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Old January 4, 2013, 03:59 PM   #8
BlueTrain
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Join Date: September 26, 2005
Location: Northern Virginia
Posts: 5,825
While congress did have the power to raise a standing army, it did not until it appeared that state militias were not equal to the basic task of fighting a war. Congress raised and equipped armies during the revolution, and even then, many of the troops were state troops. A basic problem not otherwise relevant to any of these issues was that some states were richer than other states, to put it plainly, and the poorer states had more of a struggle to equip their own troops. Of course, at the time, a so-called standing army did not have that ancient a history. Typically, armies were raised only when needed, which was more of a feudal practice, and there was a well-defined system in place to raise those armies when needed, although those armies were not large by today's standards.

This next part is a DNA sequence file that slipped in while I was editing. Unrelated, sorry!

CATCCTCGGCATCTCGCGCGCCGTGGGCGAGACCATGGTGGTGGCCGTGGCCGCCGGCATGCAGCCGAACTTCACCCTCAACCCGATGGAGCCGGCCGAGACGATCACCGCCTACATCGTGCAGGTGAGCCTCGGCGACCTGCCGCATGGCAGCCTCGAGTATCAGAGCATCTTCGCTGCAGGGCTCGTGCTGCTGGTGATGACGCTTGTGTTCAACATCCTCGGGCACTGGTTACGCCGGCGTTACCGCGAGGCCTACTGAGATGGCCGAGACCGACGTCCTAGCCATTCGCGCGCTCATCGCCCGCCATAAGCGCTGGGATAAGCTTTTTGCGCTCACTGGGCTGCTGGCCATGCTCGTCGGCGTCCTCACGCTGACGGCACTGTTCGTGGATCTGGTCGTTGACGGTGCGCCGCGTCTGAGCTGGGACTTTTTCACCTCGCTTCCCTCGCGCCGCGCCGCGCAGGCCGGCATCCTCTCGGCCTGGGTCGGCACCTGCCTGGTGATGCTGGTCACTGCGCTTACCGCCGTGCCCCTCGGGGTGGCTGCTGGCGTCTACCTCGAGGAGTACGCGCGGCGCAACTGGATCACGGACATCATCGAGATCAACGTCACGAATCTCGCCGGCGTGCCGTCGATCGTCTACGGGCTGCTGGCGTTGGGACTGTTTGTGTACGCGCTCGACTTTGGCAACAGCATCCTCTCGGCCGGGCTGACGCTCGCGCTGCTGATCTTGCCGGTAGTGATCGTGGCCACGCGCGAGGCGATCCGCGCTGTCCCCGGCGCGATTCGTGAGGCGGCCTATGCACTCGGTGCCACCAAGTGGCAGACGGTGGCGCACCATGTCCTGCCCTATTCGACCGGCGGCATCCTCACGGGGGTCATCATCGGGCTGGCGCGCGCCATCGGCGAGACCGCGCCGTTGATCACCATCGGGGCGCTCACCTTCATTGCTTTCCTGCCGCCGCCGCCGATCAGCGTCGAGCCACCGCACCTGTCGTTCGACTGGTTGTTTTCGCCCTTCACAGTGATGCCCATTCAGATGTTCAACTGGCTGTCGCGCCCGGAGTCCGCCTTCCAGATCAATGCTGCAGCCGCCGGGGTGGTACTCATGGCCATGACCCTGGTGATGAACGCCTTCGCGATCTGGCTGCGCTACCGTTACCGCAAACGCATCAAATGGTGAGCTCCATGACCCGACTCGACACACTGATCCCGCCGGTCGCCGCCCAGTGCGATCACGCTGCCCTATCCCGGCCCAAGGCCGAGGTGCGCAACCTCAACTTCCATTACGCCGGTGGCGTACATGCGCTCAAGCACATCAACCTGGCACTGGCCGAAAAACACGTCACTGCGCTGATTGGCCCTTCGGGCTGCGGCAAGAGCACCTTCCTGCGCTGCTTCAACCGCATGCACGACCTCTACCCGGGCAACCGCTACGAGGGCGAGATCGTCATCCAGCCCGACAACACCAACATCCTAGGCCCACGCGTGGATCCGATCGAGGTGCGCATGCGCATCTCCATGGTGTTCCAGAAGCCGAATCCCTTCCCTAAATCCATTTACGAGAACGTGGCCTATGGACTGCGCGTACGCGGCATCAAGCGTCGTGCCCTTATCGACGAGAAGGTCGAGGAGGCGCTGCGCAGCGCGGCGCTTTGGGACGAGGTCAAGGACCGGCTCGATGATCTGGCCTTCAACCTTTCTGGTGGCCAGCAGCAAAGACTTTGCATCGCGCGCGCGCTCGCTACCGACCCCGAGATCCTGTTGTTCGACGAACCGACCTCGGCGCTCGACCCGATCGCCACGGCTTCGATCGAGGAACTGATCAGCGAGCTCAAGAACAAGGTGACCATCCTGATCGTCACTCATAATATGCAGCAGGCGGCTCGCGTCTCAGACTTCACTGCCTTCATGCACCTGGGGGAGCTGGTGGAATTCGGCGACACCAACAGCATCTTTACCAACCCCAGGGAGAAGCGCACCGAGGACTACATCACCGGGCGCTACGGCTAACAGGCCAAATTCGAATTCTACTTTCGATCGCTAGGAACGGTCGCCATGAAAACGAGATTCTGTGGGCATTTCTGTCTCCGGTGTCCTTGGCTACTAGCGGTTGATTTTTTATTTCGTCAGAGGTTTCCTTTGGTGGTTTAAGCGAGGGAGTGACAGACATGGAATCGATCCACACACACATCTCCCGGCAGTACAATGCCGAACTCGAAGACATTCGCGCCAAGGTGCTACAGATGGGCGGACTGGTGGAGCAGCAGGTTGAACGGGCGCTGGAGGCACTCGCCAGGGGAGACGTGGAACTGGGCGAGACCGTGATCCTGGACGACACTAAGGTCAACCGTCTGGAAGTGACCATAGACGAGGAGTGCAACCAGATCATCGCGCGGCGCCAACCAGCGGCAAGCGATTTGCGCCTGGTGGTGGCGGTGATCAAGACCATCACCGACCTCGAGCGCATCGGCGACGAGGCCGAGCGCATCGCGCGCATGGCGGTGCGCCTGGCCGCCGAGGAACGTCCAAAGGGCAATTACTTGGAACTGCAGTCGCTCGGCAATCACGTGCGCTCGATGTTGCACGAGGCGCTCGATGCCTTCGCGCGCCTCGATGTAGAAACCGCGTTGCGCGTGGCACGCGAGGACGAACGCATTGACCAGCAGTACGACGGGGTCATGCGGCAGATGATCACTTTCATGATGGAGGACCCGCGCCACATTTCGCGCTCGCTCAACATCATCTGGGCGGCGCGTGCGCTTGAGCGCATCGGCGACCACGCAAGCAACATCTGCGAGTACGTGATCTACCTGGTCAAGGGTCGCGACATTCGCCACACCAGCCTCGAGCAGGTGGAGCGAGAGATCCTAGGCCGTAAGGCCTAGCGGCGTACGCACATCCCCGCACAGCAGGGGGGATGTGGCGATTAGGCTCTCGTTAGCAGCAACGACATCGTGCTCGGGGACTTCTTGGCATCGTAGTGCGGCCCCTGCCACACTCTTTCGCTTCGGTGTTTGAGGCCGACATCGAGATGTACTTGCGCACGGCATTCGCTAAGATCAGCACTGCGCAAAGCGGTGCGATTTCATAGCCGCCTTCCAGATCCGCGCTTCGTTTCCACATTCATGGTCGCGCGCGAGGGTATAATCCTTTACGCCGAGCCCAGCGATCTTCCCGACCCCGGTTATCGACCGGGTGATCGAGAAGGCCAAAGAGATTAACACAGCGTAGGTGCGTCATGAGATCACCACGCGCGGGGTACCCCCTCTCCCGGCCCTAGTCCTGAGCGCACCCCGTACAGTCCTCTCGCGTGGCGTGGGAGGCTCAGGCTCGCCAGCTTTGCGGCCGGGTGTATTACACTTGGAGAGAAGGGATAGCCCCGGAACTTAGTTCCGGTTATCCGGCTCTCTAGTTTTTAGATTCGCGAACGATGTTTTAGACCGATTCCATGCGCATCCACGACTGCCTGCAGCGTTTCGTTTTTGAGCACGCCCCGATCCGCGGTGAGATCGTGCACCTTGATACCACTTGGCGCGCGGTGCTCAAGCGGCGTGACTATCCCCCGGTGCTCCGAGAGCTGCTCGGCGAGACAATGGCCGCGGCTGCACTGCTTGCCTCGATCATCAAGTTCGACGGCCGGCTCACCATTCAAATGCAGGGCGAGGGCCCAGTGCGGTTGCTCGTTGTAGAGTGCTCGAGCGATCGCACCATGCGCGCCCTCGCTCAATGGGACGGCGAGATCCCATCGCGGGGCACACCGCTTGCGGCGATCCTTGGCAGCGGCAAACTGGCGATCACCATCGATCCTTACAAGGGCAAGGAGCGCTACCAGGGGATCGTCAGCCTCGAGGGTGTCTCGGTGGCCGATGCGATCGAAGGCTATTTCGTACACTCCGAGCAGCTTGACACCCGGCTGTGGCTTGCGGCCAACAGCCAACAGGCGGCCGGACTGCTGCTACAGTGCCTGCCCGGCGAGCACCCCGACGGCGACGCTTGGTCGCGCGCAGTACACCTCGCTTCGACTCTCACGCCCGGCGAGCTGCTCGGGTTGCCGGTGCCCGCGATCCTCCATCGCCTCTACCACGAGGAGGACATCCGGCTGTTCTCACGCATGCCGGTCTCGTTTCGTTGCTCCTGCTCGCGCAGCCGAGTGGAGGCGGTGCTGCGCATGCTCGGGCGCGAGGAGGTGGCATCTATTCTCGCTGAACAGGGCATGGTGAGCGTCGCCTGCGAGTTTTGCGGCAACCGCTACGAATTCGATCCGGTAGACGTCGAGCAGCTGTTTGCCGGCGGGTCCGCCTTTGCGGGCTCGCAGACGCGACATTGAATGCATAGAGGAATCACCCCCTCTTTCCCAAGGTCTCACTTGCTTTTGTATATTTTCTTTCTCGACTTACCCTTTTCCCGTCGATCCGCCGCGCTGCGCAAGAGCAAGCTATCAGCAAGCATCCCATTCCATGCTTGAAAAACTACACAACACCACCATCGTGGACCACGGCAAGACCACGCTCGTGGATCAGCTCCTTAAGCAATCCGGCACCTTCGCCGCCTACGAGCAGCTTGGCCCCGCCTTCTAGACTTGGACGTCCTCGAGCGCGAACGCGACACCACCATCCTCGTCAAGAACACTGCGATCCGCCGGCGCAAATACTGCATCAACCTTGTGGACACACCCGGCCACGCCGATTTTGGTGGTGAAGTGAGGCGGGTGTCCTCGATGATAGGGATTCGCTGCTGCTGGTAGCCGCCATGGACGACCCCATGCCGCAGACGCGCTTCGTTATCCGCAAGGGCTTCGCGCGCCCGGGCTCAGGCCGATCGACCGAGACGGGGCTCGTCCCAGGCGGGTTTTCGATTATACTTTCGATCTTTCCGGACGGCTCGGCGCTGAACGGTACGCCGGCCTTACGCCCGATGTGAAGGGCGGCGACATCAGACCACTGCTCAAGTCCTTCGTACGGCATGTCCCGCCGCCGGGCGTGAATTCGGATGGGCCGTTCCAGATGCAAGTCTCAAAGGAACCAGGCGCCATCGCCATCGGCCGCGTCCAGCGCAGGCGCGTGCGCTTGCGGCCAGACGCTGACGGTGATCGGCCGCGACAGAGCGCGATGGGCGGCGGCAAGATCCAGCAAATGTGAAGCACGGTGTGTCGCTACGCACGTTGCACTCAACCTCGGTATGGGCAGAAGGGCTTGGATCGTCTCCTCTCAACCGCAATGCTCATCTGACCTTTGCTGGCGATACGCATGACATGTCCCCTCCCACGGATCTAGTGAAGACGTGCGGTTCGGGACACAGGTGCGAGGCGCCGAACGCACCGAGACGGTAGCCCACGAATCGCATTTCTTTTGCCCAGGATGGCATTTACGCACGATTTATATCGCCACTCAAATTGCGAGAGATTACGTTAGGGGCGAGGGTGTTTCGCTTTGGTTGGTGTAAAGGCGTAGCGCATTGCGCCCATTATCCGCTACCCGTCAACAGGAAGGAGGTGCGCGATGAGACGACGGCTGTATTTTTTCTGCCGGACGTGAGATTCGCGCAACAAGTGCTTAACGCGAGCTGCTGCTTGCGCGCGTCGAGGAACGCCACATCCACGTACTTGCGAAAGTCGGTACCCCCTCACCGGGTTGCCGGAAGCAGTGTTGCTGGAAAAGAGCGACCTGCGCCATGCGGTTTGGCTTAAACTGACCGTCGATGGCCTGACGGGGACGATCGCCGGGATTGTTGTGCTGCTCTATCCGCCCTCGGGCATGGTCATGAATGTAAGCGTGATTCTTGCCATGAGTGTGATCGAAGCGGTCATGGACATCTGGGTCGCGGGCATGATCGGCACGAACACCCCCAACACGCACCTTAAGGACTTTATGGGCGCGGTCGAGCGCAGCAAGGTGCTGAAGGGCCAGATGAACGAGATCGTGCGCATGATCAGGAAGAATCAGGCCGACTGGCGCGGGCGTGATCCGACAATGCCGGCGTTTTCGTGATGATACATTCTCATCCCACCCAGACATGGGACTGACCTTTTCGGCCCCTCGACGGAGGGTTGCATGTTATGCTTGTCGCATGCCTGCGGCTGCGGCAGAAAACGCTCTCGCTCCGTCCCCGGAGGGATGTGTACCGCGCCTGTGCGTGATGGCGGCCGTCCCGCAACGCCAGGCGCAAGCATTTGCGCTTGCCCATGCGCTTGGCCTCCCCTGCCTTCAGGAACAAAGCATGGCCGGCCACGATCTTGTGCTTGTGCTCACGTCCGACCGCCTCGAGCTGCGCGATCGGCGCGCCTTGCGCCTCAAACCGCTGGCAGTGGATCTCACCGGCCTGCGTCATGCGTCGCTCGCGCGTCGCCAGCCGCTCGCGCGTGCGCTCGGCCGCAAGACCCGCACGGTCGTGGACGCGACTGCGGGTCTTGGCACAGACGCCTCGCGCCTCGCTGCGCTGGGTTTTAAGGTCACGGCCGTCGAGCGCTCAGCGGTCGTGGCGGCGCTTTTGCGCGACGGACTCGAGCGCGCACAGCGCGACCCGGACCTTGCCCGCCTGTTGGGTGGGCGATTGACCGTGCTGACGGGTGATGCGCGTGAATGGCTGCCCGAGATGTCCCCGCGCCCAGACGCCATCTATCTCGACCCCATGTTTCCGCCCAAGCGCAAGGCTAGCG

During the later colonial period and on into the revolutionary war and afterwards, there were state troops that were essentially full-time soldiers in some states but I've seen very little recent references to any such troops. I mention this only because there is the assumption that the only state troops that existed were local (all militias are local in our sense) militias. But that does not seem to necessarily be the case.

In Virginia, for instance, which may be the only such case, there were troops stationed along the frontier. This I picked up from readings in very old books that I was not reading for anything about militia history but for other reasons. Those troops, which I believe may have been called rangers, apparently did not exist in large numbers, nor did they operate in anything like a company sized unit. But up and down the Allegheny Front and beyond, there were large numbers of settlements built around forts. The troops seems to have just been there to supplement the settlers when there were troubles with Indians and those troubles seem to have been constant in those areas up until the 1790s.

Some of those attending the constitutional convention, all politicians in a way, were involved in the militia in one way or another, the best known being Washington.
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